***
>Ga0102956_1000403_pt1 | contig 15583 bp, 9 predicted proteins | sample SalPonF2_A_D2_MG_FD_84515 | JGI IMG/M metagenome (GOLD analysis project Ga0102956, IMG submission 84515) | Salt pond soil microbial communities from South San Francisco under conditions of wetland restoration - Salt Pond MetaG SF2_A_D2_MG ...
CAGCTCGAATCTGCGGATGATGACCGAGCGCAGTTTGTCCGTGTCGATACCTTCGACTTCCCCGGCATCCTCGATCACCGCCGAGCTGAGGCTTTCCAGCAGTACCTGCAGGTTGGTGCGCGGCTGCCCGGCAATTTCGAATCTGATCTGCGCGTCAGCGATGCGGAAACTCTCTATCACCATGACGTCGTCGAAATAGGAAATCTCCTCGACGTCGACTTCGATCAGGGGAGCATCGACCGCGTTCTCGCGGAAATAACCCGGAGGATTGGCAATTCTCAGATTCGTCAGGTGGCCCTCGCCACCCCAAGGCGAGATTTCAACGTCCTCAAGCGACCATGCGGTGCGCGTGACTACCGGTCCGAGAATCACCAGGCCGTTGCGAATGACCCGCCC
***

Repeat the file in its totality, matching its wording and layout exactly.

>Ga0102956_1000403_pt1 | contig 15583 bp, 9 predicted proteins | sample SalPonF2_A_D2_MG_FD_84515 | JGI IMG/M metagenome (GOLD analysis project Ga0102956, IMG submission 84515) | Salt pond soil microbial communities from South San Francisco under conditions of wetland restoration - Salt Pond MetaG SF2_A_D2_MG ...
CAGCTCGAATCTGCGGATGATGACCGAGCGCAGTTTGTCCGTGTCGATACCTTCGACTTCCCCGGCATCCTCGATCACCGCCGAGCTGAGGCTTTCCAGCAGTACCTGCAGGTTGGTGCGCGGCTGCCCGGCAATTTCGAATCTGATCTGCGCGTCAGCGATGCGGAAACTCTCTATCACCATGACGTCGTCGAAATAGGAAATCTCCTCGACGTCGACTTCGATCAGGGGAGCATCGACCGCGTTCTCGCGGAAATAACCCGGAGGATTGGCAATTCTCAGATTCGTCAGGTGGCCCTCGCCACCCCAAGGCGAGATTTCAACGTCCTCAAGCGACCATGCGGTGCGCGTGACTACCGGTCCGAGAATCACCAGGCCGTTGCGAATGACCCGCCC